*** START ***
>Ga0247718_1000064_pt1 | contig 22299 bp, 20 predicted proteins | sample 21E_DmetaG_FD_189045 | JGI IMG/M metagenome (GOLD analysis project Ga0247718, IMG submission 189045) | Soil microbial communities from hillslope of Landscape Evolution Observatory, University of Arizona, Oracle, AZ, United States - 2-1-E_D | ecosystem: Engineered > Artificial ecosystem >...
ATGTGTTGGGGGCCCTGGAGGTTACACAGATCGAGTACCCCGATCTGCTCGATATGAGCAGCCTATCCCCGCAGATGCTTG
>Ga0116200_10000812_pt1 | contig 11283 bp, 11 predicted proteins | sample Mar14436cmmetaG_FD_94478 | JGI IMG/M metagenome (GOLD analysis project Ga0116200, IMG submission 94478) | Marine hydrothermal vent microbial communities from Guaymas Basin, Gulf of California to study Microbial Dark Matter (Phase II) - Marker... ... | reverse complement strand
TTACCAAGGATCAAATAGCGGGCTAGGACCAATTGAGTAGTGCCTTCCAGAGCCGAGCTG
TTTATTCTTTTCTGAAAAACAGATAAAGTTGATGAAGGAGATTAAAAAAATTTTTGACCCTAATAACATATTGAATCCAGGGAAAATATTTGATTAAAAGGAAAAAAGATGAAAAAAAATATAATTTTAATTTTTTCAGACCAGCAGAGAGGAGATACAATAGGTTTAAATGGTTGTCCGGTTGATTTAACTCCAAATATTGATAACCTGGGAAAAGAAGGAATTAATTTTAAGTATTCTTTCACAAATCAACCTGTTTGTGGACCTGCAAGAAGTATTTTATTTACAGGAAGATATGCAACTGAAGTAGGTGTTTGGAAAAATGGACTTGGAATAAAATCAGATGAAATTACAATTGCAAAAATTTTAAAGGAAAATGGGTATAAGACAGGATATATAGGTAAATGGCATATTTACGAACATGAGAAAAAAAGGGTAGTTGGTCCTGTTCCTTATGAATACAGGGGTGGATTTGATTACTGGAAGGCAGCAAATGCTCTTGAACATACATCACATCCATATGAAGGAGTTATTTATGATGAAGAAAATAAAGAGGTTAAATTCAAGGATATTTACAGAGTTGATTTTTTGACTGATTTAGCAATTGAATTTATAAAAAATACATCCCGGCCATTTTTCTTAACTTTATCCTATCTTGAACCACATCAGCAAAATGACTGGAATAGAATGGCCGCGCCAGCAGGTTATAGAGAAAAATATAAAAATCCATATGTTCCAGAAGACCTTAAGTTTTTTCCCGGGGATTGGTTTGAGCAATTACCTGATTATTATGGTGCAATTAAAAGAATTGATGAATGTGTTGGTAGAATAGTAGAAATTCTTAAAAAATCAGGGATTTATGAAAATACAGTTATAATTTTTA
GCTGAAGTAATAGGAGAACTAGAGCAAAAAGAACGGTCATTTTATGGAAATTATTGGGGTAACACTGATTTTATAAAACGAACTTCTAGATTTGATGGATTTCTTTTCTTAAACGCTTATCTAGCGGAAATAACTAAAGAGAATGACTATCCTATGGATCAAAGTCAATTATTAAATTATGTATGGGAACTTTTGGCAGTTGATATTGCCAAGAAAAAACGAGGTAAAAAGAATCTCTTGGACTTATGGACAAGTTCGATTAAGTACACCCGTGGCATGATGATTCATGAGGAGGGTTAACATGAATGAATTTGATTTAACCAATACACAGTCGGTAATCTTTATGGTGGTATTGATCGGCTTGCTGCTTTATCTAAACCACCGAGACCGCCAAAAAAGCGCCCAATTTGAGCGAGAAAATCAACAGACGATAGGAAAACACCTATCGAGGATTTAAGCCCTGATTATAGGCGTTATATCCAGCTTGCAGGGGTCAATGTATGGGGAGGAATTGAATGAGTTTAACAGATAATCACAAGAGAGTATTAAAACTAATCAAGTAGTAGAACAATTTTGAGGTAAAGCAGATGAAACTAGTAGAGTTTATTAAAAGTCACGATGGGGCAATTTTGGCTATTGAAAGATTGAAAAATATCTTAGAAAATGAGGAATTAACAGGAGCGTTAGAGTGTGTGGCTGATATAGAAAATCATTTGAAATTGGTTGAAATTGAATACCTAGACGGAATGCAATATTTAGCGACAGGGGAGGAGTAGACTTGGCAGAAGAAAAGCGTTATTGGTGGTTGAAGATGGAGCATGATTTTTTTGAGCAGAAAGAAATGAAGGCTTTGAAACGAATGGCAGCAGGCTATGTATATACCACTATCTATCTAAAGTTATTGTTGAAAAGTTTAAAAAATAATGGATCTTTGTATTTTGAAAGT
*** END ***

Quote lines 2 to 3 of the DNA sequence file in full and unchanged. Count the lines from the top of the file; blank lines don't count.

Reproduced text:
ATGTGTTGGGGGCCCTGGAGGTTACACAGATCGAGTACCCCGATCTGCTCGATATGAGCAGCCTATCCCCGCAGATGCTTG
>Ga0116200_10000812_pt1 | contig 11283 bp, 11 predicted proteins | sample Mar14436cmmetaG_FD_94478 | JGI IMG/M metagenome (GOLD analysis project Ga0116200, IMG submission 94478) | Marine hydrothermal vent microbial communities from Guaymas Basin, Gulf of California to study Microbial Dark Matter (Phase II) - Marker... ... | reverse complement strand